We were surprised. Despite the noise and the speed of the traffic, the wide shoulders really helped us ride in relative peace. It was a cruisy ride from Gundagai to Jugiong (helped along by our first tail wind of the trip) where we parked our bikes in the shade beside a green grocers run by the very frinedly Gino. We (dumpster) dived into his compost boxes and produced some lovely stone fruit.

While buying some local veg from Gino he asked if we needed a good camping and swimming spot.

Thanks Gino! A perfect free camping ground. The next morning we harvested some stinging nettle (Urtica dioica) beside the Murrumbidgee River.

Nettle is high in iron and great for relieving painful muscles and joints. Just the thing for weary bike tourers. Lightly blanching the nettles takes away the sting, produces a healthy tonic to treat urinary and prostate complications and leaves a perfect fodder material for making an excellent pesto with almonds.

After our free medicinal hit we cycled up the road to the very bourgeois The Long Track Pantry for a breakfast cup of tea and a loaf of yummy bread,

before easing our way into the heartland of wool country.

Since leaving Daylesford over a month ago our nostrils have flared wildly and our hearts have sunk deeply with the roadkill we have passed.

We counted 81 killed animals between the left verge and left lane of the north bound Hume Highway between Jugiong and Yass, a distance of 60 kms.

This massacre included a myriad of birds, three tortoises, a dozen wallabies, several blue tongues, countless kangaroos, flattened foxes, rabbits, a wild pig, two echidnas and numerous snakes including this young copperhead.

Given there are four lanes and four verges on this dual highway one could surmise as many as 324 roadkilled critters for every 60 kms of highway. That's a staggering 5.4 deaths per kilometre. The Hume, according to Wikipedia, is 838 kms in length which means, if you average it, there are quite possibly 4,525 corpses along this highway at any one time.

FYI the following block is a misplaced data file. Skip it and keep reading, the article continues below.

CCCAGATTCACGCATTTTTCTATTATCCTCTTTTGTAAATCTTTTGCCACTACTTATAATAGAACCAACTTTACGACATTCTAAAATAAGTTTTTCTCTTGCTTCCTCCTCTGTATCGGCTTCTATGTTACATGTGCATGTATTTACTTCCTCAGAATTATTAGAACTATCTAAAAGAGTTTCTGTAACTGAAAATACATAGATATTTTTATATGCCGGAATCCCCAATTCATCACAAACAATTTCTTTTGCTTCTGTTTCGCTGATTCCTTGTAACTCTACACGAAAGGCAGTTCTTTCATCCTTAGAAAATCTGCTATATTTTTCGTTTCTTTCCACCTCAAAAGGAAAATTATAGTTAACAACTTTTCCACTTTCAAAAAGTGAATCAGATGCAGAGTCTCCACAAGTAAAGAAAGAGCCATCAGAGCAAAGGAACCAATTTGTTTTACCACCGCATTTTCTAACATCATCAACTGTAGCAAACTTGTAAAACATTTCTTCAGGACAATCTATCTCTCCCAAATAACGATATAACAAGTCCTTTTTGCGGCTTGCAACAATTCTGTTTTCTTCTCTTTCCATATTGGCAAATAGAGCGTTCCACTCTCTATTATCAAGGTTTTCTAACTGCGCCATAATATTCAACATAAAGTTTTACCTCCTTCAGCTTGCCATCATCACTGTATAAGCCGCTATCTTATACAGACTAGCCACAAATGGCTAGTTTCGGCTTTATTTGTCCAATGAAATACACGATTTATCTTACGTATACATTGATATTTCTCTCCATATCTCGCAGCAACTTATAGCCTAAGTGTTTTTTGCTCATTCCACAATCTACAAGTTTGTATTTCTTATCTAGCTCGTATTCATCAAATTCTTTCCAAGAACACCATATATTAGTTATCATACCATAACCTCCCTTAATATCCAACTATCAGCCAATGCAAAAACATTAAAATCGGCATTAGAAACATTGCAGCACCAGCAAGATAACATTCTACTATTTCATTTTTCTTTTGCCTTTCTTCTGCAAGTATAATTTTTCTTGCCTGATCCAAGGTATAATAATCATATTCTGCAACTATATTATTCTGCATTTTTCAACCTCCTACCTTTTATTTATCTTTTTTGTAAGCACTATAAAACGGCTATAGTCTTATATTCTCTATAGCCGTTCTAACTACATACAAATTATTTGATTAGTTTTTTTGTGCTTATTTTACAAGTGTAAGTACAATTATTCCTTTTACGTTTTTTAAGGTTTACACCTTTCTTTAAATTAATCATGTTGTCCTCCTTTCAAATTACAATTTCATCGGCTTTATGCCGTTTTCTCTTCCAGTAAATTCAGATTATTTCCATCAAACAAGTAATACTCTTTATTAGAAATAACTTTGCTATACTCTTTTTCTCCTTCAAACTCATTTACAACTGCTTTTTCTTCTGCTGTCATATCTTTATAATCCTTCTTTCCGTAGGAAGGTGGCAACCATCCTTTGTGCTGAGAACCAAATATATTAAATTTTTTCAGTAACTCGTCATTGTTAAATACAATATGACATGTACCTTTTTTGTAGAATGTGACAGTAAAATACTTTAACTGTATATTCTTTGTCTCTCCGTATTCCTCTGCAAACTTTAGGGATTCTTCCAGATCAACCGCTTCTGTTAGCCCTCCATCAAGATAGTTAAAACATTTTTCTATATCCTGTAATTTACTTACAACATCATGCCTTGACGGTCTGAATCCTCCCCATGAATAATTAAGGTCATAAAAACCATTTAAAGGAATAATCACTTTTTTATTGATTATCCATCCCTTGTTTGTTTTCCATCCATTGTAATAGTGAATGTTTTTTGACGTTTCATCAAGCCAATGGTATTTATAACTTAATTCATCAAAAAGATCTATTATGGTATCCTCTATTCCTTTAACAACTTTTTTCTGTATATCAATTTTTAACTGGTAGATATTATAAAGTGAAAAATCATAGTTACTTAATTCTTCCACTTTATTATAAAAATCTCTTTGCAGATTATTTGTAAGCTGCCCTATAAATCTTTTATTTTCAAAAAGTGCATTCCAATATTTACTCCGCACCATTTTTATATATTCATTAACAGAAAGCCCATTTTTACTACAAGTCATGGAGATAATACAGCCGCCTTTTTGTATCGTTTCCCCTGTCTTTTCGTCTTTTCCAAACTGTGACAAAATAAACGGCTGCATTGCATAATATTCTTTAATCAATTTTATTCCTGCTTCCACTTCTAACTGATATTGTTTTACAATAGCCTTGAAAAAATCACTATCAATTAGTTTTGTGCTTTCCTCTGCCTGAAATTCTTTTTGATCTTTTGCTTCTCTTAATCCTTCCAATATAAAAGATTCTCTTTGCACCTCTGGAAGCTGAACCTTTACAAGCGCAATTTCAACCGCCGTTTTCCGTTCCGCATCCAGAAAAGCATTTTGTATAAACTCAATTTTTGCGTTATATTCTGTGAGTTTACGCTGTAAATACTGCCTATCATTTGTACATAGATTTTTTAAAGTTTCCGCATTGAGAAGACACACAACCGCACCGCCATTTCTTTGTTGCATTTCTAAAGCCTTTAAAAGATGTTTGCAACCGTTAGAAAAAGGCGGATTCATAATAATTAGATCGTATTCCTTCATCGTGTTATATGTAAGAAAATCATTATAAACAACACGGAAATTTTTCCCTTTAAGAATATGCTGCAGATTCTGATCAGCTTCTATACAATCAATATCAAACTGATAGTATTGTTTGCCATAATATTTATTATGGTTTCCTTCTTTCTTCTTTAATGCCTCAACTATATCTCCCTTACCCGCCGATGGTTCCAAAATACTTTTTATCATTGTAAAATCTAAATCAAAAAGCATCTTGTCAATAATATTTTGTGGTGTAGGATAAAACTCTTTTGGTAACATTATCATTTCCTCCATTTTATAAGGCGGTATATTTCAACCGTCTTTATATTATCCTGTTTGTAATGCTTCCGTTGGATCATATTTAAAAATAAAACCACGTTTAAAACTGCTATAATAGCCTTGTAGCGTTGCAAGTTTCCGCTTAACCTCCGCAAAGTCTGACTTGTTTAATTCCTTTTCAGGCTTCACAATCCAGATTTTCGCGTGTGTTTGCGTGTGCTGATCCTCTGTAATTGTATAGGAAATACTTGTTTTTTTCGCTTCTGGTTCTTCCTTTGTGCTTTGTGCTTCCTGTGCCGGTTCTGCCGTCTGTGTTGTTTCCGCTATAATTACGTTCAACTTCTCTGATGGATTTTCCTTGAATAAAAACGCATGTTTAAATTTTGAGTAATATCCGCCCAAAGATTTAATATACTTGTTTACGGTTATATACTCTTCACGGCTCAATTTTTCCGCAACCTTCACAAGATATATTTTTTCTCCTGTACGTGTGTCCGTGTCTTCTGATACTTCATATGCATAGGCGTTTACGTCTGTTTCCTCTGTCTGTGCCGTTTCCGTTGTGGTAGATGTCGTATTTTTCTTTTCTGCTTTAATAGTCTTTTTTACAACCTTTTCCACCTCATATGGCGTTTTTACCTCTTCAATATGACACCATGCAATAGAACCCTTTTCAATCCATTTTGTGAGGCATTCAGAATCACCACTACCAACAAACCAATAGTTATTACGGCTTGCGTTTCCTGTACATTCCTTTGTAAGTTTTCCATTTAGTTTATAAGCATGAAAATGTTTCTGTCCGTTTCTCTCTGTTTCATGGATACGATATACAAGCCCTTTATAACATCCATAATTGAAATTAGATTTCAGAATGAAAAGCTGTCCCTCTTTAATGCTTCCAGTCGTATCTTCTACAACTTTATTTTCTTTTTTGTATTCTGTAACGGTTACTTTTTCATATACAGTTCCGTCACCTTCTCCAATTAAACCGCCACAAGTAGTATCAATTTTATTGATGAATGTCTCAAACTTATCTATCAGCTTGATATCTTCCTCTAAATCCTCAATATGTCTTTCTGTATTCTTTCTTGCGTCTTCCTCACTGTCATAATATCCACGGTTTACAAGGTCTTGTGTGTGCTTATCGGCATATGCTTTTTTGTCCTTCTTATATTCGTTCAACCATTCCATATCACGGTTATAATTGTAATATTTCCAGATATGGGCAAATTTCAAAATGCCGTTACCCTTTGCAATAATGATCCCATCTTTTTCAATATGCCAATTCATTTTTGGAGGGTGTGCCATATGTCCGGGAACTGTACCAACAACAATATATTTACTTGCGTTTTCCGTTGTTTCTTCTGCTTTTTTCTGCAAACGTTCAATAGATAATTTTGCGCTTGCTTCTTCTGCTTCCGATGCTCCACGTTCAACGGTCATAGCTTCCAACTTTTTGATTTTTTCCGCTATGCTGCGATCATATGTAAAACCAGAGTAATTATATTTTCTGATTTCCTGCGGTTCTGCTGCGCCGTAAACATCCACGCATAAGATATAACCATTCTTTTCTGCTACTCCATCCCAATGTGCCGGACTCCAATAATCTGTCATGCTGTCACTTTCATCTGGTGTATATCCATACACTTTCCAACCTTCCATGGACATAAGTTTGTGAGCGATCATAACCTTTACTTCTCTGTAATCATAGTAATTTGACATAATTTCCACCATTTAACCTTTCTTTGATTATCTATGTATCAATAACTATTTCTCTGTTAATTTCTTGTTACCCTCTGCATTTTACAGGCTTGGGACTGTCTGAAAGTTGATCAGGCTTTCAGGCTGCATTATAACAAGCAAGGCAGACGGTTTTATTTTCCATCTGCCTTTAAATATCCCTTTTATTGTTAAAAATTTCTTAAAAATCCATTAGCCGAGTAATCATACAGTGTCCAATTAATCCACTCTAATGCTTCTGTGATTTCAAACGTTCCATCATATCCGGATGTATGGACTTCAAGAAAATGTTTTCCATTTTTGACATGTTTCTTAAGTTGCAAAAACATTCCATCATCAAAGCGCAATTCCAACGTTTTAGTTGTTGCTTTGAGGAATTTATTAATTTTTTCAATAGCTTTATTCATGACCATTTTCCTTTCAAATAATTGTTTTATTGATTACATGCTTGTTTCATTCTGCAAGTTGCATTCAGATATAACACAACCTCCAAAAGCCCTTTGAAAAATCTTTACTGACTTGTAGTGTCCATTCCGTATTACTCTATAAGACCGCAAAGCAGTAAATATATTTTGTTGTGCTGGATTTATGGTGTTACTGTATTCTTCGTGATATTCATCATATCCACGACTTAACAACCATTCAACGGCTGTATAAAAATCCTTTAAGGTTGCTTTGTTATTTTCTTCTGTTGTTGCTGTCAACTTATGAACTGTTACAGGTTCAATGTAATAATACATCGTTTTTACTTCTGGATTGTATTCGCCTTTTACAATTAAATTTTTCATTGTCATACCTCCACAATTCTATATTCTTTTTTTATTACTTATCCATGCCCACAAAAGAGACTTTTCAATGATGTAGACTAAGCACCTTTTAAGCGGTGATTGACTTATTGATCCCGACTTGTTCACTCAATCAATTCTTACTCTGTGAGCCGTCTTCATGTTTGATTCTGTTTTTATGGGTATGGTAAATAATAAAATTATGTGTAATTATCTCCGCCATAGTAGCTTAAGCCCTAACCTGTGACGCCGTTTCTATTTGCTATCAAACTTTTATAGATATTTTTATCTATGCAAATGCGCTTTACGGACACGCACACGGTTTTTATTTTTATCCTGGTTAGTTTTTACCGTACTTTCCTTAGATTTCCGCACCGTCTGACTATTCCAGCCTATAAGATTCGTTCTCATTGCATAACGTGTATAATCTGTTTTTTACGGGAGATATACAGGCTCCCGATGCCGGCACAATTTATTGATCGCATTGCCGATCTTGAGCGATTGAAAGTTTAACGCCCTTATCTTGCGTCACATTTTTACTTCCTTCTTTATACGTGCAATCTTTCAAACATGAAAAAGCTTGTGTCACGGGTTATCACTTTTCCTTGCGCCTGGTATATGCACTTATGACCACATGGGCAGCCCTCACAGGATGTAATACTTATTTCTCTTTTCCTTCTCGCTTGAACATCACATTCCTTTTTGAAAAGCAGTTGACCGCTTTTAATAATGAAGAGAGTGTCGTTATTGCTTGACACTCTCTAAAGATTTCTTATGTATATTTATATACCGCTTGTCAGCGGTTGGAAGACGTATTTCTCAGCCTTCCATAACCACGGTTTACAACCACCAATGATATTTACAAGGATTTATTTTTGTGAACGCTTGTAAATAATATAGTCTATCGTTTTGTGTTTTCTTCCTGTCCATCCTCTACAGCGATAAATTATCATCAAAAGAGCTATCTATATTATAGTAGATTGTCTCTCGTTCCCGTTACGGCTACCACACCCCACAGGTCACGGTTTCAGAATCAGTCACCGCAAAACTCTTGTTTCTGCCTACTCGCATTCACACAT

But it wasn't just the sickening aspects of this road – the senseless massacres, the climate changing and packaging pollution that proliferated – we found worth observing,

the Hume offered up sweet moments of beauty and surprise, especially when we got off it (in this case in Bowning) and found some roadside fruit to forage and help restore our battered senses.

Then when we arrived in Yass we were welcomed by an avenue of not-quite-ripe publicly accessible almonds (Prunus spp.),

some heavenly ripe plumcots (Prunus spp.) overhanging a fence,

and were given some Leeton grown oranges by a God's Squad bikie. Thanks Glen!

We camped, fished and slept under a balmy summer's night sky before facing the Hume again.

Imagine this road as a sea of bicycles...

After riding about 40 km we arrived in Gunning, a town that boasts a free caravan-camping ground with hot showers at Barbour Park, and found we were just in time for the monthly Sunday market.

We bought some regional produce,

picked some free herbs (gave them a drink),

took a swim and lunched on some delicious bush tucker at Barbour Park.

The starchy bulb of cumbungi or bullrush (Typha spp.) offers an excellent raw or cooked vegetable at this time of year. Cumbungi is ecologically beneficial for capturing silt, creating habitat for diverse species and stabilising banks. It can also become 'weedy' so it makes a great food where we are the biological control or, as Russell Edwards would say, 'ecological participants'.

Stay tuned for more free food and other low-impact resources as we inch towards the Christmas lunch table in Moss Vale,

keep safe on the roads and if you're driving, please think bike and think critter!